Are You Afraid of Hiring Employees?

Over the years of working with and counseling small business owners, the team at Hudson Legal has recognized a somewhat warped mindset toward hiring employees. Many brilliant and successful entrepreneurs view the expenses involved in hiring an employee as just that — expenses for “outsourcing” duties and responsibilities they simply don’t have the time to do. We understand the impulse to preserve capital, but a well-trained employee will bring in high ROI and more than recoup his or her pay. Employees are assets to your company.

To help calibrate your mindset, think of hiring an employee as an investment strategy. The more due diligence you perform up front, the better chance your investment will be successful. Once you identify the position you need, the characteristics needed to perform well in the position, and the process for selecting the right person, you should generally spend at least 30 days training your new hire. The exact time needed depends on the nature of your business and the position you filled, but the costs of not providing your new hire with adequate training will dwarf training expenses. 

Your Employee Has Business Costs, Too

If you managed to hire an intelligent and passionate employee, you can be sure that he or she had other (good) options before accepting your offer. Just as you had to weigh the costs and benefits of hiring an employee, your employee had to determine the costs of doing business with you, also. To that end, you need to have the right legal protections in place. That includes having an employee handbook, a hiring-firing policy, a non-disclosure agreement, and a robust record-keeping system.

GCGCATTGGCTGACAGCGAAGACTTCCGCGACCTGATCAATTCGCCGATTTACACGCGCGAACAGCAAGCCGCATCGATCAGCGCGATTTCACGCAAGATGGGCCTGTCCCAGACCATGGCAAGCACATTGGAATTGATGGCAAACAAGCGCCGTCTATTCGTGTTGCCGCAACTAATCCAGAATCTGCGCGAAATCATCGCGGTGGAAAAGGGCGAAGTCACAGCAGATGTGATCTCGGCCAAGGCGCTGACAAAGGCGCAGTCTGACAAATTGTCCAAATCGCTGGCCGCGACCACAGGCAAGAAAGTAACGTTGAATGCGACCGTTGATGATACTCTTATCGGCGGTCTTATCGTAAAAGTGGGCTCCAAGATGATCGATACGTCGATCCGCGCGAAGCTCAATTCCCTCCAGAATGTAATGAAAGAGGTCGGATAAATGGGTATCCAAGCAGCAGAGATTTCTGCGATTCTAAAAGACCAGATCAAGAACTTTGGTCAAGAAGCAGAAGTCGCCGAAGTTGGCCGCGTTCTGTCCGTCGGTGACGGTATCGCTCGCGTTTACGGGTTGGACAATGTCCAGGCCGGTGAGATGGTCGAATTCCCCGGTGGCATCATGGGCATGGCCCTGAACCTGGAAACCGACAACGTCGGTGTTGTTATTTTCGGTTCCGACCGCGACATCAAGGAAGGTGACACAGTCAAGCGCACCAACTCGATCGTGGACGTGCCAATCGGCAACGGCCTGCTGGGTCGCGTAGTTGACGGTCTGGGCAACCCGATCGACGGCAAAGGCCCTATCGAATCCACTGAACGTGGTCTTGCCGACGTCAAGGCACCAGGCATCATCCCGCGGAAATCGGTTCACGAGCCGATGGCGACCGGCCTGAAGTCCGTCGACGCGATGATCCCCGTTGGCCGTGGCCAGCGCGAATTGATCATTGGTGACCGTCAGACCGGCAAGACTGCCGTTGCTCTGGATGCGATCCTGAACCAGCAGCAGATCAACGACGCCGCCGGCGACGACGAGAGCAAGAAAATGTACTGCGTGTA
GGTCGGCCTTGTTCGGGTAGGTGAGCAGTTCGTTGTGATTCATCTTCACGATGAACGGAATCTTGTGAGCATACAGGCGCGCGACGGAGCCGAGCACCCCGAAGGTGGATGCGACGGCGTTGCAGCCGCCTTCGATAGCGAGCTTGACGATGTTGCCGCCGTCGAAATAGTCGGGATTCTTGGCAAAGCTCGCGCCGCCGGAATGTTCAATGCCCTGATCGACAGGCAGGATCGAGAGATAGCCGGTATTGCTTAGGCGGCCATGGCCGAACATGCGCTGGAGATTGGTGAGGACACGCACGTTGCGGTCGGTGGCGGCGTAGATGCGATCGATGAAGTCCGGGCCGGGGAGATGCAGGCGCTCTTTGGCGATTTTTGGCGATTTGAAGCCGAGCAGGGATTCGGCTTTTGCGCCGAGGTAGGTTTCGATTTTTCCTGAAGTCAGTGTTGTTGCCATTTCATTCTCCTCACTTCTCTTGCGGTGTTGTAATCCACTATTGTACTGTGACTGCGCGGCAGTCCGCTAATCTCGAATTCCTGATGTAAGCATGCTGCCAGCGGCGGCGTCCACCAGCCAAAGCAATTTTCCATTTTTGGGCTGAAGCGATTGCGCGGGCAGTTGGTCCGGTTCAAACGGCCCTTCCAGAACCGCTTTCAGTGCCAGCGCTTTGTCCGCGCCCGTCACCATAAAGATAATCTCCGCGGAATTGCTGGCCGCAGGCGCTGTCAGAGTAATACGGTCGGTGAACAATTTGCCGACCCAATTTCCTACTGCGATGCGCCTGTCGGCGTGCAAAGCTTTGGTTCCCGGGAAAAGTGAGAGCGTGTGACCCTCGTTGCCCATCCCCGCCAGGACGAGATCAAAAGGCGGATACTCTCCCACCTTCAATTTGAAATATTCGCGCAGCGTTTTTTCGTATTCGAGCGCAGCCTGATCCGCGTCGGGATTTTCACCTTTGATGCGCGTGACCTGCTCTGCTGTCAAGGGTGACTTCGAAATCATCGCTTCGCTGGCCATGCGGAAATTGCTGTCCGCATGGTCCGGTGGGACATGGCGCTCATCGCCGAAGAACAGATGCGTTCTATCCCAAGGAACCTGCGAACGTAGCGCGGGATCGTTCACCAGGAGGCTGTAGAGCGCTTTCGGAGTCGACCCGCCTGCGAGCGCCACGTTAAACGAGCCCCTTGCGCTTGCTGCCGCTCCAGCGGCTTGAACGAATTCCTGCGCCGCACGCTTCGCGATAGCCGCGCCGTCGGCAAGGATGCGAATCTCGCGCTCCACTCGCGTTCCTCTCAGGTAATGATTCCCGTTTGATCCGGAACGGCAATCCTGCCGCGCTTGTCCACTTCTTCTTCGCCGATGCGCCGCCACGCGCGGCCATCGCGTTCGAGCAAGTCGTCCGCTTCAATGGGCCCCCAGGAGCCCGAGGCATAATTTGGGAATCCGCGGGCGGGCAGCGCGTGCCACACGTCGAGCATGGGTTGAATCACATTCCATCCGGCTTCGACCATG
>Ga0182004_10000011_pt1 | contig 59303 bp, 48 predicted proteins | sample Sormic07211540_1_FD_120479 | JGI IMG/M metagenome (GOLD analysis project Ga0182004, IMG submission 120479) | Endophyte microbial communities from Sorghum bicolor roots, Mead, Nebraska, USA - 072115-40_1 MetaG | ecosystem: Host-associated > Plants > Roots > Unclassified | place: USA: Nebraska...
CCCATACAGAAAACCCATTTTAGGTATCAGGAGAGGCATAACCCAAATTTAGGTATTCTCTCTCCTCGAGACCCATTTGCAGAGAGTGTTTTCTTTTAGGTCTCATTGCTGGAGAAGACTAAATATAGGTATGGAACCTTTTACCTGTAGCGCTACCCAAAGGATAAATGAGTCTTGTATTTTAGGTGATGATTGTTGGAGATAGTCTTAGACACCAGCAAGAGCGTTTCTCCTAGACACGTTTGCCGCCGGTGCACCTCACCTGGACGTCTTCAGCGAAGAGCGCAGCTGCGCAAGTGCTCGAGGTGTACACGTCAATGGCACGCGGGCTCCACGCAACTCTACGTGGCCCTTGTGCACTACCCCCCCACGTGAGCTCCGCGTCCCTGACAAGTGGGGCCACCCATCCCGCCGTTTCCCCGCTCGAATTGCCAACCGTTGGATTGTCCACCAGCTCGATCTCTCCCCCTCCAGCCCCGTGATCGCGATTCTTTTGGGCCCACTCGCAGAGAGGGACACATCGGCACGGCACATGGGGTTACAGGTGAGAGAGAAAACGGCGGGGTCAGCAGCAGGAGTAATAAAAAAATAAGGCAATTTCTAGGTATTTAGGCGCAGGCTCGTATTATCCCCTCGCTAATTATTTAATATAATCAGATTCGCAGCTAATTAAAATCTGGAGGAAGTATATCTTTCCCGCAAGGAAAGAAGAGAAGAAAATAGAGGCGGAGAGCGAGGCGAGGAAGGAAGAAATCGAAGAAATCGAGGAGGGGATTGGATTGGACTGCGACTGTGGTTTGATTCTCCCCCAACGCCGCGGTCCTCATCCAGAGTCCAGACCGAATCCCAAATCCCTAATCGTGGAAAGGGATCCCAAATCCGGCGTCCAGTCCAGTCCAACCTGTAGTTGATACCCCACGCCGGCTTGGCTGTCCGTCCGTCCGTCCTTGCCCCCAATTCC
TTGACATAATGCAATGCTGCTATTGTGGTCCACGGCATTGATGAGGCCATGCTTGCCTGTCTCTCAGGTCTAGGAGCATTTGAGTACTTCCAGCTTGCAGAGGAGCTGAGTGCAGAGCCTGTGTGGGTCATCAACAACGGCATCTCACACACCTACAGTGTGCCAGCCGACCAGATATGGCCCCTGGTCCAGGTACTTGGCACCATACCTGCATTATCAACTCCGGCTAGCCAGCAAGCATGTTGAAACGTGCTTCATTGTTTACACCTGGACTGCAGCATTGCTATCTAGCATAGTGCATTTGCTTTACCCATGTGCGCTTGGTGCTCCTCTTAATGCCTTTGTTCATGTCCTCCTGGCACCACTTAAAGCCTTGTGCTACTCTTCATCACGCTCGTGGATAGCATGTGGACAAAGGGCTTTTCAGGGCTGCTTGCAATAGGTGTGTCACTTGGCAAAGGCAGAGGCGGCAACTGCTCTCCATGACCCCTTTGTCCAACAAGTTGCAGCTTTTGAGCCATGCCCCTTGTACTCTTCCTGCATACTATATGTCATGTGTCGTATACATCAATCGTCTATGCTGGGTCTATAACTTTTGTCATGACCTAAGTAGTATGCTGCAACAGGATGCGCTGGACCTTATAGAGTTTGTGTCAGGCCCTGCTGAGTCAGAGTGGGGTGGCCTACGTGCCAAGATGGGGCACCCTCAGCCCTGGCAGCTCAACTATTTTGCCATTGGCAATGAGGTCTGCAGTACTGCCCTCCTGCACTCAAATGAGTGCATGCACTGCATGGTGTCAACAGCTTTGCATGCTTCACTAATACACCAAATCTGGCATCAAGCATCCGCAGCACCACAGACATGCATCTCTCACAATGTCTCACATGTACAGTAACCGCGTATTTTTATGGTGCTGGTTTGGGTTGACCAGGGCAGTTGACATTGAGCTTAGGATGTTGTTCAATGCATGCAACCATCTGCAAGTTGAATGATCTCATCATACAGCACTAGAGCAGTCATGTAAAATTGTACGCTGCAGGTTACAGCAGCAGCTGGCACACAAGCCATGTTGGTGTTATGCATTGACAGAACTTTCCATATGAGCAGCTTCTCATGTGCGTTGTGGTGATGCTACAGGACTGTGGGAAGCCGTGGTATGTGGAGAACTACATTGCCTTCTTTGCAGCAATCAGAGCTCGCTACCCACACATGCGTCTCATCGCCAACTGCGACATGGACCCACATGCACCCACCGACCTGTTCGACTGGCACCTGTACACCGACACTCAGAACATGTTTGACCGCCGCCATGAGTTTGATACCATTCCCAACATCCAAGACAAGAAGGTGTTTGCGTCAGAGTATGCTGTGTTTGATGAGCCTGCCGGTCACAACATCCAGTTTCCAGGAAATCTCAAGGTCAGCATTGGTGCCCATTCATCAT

Employee or Independent Contractor?

One area of employment law that has been getting more attention in the past few years is the topic of worker classification. Workers who are classified as employees enjoy certain benefits in exchange for a certain loss of autonomy. To cut costs, some companies treat workers as independent contractors when they should be designated as employees and receive the full range of benefits usually afforded to employees. Additionally, you should make sure that your salaried workers meet the FLSA tests and other criteria. 

Without these legal firewalls in place, you could be opening up your company to costly disputes or lawsuits. The fines alone from an employment infraction could seriously damage your operations. 

Why, Then, Go Through the Trouble of Hiring an Employee?

Because, simply, you can’t afford not to hire someone if you want your business to survive and thrive. Is there a significant amount of up-front work you need to do before making a hire? Yes. Will all that work be worth it? Without a doubt. To reiterate, the right employee is never simply an expense. The right employee is an asset and an investment.

Before you grow your team, talk to Hudson Legal to discuss how we can provide value for your company and be your true advisors. Your hard work deserves someone who works just as hard to protect it. Give our team a call at (678) 825-4525; we look forward to speaking with you about your company’s future!

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